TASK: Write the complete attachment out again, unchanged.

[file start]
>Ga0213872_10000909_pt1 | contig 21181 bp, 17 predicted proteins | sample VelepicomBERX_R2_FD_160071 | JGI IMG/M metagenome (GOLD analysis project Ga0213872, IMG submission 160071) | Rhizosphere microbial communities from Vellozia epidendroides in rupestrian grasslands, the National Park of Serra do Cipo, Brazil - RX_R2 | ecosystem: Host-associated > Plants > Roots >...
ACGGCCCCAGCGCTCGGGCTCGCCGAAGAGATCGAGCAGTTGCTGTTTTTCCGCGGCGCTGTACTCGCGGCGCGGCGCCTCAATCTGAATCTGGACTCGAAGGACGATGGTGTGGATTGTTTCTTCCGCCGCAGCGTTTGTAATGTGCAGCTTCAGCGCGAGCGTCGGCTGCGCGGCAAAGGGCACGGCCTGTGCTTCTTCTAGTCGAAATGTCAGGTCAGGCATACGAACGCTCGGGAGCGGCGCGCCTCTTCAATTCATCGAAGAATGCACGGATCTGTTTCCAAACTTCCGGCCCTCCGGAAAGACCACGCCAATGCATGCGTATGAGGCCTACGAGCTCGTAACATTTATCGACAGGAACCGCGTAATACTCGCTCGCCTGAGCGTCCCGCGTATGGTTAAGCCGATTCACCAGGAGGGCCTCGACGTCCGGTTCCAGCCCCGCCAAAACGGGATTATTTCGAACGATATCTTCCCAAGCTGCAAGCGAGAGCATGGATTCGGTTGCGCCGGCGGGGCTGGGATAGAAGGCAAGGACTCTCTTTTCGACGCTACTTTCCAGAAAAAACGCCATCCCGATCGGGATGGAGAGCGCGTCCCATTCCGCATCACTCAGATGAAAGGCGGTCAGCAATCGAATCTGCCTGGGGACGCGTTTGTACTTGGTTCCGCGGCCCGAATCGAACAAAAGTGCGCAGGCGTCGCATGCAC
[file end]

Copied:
>Ga0213872_10000909_pt1 | contig 21181 bp, 17 predicted proteins | sample VelepicomBERX_R2_FD_160071 | JGI IMG/M metagenome (GOLD analysis project Ga0213872, IMG submission 160071) | Rhizosphere microbial communities from Vellozia epidendroides in rupestrian grasslands, the National Park of Serra do Cipo, Brazil - RX_R2 | ecosystem: Host-associated > Plants > Roots >...
ACGGCCCCAGCGCTCGGGCTCGCCGAAGAGATCGAGCAGTTGCTGTTTTTCCGCGGCGCTGTACTCGCGGCGCGGCGCCTCAATCTGAATCTGGACTCGAAGGACGATGGTGTGGATTGTTTCTTCCGCCGCAGCGTTTGTAATGTGCAGCTTCAGCGCGAGCGTCGGCTGCGCGGCAAAGGGCACGGCCTGTGCTTCTTCTAGTCGAAATGTCAGGTCAGGCATACGAACGCTCGGGAGCGGCGCGCCTCTTCAATTCATCGAAGAATGCACGGATCTGTTTCCAAACTTCCGGCCCTCCGGAAAGACCACGCCAATGCATGCGTATGAGGCCTACGAGCTCGTAACATTTATCGACAGGAACCGCGTAATACTCGCTCGCCTGAGCGTCCCGCGTATGGTTAAGCCGATTCACCAGGAGGGCCTCGACGTCCGGTTCCAGCCCCGCCAAAACGGGATTATTTCGAACGATATCTTCCCAAGCTGCAAGCGAGAGCATGGATTCGGTTGCGCCGGCGGGGCTGGGATAGAAGGCAAGGACTCTCTTTTCGACGCTACTTTCCAGAAAAAACGCCATCCCGATCGGGATGGAGAGCGCGTCCCATTCCGCATCACTCAGATGAAAGGCGGTCAGCAATCGAATCTGCCTGGGGACGCGTTTGTACTTGGTTCCGCGGCCCGAATCGAACAAAAGTGCGCAGGCGTCGCATGCAC